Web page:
Did you know that in the last year smoking caused over 480,000 deaths in the United States?
That’s nearly 1 in 5 deaths! Smoking is the leading preventable cause of death in the US. Not only does it harm nearly all the organs in the human body but it effects the two most vital organ systems: respiratory and cardiovascular. Some of these include COPD, coronary heart disease, and cancer. There’s no way around it, smoking is detrimental to your health.
Smoking refers to the inhalation and exhalation of burning tobacco. Nicotine, the active ingredient in tobacco, causes the majority of damage to the human body. It is an addictive stimulant and the reason why people have difficulty quitting. Following inhalation, most of nicotine remains in the lungs while the rest is absorbed into the bloodstream. This process occurs as quickly as in 20 seconds. In those 20 seconds, blood vessels constrict, blood pressure rises, and heart rate increases. In addition to nicotine, other toxic chemicals including carbon monoxide is also absorbed. Carbon monoxide limits the amount of oxygen circulating in the body. It may also damage arteries and lead to plaque build-up. Overtime, these effects will cause serious health risks.
Smokers experience a wide variety of symptoms that portray the damage caused by smoking. Some of these include continuous dry cough, wheezing, horsed voice, shortness of breath, and more frequent episodes of respiratory illness such as bronchitis. Smokers also experience cardiovascular diseases such as high blood pressure and poor circulation. Premature wrinkles are a common side effect of a long-term smoker. Because the body doesn’t receive enough oxygen, smokers may also suffer from vitamin deficiency. All of these symptoms contribute to an extensive list of risks overtime.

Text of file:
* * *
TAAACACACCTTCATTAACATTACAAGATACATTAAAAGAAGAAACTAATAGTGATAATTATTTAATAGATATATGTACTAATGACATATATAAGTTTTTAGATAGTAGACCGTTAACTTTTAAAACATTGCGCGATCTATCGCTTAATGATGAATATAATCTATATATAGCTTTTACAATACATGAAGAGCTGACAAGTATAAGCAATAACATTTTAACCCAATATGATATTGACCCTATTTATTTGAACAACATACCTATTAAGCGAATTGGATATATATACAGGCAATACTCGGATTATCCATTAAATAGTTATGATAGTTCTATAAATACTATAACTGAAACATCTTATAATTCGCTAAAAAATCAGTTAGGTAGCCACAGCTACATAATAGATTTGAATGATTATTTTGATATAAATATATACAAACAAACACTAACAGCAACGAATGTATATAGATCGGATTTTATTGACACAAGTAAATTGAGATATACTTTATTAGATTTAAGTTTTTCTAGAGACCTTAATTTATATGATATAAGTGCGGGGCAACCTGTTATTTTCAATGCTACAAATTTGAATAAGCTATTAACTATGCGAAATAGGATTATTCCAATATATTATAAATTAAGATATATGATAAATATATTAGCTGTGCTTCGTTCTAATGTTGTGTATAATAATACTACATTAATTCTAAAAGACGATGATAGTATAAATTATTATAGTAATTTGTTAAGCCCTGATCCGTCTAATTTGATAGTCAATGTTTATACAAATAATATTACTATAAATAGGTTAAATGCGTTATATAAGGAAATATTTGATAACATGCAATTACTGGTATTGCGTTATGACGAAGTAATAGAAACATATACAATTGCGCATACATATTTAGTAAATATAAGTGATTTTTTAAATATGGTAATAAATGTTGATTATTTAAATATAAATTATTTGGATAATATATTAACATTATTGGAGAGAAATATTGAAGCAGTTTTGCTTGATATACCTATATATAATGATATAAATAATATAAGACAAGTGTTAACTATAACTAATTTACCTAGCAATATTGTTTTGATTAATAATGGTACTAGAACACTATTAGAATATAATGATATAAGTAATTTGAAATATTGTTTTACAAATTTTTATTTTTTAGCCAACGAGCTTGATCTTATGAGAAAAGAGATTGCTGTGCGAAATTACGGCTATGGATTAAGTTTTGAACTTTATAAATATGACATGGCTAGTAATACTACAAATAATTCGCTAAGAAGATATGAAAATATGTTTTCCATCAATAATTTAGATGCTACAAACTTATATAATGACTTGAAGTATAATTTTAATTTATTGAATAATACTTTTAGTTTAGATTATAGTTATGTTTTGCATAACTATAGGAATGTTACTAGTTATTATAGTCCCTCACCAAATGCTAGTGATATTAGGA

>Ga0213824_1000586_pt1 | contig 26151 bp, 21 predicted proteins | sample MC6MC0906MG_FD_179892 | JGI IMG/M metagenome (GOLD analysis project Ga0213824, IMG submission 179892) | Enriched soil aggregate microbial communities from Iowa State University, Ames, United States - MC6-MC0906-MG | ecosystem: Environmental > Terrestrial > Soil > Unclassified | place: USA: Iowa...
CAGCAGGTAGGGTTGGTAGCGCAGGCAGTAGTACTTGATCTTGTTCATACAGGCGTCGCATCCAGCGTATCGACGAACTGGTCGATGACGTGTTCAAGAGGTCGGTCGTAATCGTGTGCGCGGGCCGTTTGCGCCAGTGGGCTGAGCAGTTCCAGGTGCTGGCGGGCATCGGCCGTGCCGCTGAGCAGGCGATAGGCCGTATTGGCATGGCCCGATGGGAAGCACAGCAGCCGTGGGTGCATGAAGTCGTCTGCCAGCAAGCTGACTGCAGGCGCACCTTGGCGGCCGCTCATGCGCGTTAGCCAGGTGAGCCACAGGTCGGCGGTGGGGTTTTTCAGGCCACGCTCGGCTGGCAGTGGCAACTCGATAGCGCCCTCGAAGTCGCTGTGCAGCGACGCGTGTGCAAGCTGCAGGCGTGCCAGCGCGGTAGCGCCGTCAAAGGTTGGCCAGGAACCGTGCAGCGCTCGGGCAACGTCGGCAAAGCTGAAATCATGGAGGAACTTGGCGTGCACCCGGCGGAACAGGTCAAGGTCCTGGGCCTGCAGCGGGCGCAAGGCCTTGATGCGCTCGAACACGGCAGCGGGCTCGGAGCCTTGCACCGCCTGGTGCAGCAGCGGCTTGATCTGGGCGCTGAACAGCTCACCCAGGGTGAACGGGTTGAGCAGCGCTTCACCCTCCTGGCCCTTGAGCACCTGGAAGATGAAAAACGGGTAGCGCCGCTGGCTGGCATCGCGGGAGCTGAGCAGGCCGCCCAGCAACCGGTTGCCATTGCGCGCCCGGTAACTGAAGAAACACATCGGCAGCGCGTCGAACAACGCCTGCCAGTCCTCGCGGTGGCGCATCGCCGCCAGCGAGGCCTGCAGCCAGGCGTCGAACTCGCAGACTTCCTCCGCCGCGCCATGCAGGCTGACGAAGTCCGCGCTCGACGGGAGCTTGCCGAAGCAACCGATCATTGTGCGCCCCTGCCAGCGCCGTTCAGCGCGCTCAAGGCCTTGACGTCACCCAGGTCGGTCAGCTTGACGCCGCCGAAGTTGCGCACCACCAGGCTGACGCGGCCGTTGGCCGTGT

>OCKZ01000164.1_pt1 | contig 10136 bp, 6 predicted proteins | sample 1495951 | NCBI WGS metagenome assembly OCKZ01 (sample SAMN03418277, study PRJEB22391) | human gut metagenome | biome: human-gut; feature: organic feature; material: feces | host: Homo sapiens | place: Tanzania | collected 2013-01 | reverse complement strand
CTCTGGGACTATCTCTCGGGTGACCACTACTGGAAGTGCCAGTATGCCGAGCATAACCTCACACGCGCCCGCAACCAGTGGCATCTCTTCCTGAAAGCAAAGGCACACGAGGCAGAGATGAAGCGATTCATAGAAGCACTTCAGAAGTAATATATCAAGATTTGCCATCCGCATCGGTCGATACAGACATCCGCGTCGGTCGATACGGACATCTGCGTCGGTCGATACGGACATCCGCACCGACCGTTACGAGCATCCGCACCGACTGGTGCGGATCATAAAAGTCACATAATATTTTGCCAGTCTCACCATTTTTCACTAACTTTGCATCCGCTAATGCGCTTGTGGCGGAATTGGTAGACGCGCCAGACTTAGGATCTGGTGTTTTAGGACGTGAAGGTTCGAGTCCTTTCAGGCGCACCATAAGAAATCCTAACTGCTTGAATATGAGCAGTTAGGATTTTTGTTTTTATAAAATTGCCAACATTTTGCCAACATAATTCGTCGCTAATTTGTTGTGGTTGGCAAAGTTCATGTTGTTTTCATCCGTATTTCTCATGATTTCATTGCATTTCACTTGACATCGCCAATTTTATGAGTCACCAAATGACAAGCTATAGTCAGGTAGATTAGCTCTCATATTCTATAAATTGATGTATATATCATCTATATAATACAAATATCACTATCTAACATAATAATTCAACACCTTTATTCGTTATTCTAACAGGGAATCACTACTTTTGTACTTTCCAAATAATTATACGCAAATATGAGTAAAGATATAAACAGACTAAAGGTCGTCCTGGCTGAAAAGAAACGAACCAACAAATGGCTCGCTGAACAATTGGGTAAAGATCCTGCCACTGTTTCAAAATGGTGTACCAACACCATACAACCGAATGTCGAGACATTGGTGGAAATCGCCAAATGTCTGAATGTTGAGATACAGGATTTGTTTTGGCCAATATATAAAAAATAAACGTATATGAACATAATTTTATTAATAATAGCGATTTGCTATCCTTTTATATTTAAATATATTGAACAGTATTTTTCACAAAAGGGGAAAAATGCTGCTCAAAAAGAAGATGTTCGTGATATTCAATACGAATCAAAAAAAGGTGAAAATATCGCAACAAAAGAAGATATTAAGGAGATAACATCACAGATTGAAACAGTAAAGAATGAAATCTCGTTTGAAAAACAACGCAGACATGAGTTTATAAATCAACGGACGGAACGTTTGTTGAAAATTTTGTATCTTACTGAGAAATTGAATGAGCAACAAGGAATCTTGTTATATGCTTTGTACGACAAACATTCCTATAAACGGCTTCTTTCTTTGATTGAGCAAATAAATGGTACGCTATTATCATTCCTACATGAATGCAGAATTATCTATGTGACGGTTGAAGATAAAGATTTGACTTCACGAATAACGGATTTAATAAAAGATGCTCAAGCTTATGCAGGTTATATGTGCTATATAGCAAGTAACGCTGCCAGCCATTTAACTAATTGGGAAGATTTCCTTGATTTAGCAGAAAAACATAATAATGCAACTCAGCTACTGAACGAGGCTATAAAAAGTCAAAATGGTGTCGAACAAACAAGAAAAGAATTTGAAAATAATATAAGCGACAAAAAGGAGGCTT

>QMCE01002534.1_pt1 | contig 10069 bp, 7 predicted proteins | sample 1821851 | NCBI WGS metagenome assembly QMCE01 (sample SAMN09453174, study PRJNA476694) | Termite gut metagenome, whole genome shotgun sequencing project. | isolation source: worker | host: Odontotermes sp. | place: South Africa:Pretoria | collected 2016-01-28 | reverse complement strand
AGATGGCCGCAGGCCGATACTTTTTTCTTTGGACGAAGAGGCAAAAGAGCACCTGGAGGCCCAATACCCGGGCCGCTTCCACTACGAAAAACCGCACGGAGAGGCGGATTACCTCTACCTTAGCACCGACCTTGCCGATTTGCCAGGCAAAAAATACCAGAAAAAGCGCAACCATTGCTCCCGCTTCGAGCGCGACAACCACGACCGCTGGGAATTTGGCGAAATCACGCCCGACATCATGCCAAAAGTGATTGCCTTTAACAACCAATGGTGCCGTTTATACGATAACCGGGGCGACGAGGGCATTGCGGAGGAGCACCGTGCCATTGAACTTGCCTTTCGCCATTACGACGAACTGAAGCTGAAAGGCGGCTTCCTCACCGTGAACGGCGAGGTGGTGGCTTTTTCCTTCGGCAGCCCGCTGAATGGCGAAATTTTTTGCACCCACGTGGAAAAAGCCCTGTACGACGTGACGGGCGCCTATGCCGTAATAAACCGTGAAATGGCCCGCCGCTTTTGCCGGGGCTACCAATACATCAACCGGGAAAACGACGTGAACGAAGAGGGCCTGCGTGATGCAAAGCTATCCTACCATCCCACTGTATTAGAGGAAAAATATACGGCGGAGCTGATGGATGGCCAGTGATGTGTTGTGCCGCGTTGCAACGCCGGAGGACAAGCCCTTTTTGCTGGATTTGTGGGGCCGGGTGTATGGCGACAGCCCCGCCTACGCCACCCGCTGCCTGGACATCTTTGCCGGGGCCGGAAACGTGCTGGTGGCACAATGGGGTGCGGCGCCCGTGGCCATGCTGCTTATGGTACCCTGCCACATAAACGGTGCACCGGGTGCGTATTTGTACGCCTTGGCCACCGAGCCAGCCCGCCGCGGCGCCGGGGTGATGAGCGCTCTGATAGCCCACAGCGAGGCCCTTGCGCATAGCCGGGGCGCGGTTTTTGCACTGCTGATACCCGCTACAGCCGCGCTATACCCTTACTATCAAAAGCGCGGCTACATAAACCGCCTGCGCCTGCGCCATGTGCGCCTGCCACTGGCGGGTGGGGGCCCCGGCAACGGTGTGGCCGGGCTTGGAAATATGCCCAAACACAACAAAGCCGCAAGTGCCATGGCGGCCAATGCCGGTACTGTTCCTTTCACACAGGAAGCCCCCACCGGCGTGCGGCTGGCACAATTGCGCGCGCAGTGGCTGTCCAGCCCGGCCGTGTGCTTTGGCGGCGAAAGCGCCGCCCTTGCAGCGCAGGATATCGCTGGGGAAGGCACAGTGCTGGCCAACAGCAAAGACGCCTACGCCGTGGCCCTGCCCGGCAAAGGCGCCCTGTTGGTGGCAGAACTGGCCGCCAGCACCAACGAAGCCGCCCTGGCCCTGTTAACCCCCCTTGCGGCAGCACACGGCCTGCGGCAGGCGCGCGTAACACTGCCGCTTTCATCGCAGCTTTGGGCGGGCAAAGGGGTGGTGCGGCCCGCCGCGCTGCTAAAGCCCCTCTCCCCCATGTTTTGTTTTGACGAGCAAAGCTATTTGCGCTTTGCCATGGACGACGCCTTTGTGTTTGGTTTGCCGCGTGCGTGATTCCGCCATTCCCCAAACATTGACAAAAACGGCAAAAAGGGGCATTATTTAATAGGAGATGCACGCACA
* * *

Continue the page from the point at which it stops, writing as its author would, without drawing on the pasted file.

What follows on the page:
What Happens When You Quit
When a smoker quits, the body will return to a healthier state. Symptoms of smoking only exists for the duration that these toxins remain in the body. It has been researched that after the first day of not smoking, oxygen and carbon monoxide levels in the blood stream return to normal. After two days, senses of taste and smell also return. Within a few months, circulation and breathing will improve. Your health will continue to improve and risks of cancer and other chronic diseases will decrease the longer you stay away from smoking.
Smoking and Systemic Enzymes
Risks that come with smoking certainly is undeniable. The use of systemic enzymes however, assists in many of respiratory and cardiovascular symptoms that arise from smoking. Research studies have shown that the use of Nattokinase, significantly improves respiratory and cardiovascular health. Nattokinase, derived from the Japanese soybean natto, has proven to break down excess build-up of plaque in the arteries. It acts as an angiotensin converting enzyme (ACE) inhibitor, which helps lower blood pressure. All of its abilities reduce the risk of clot formation.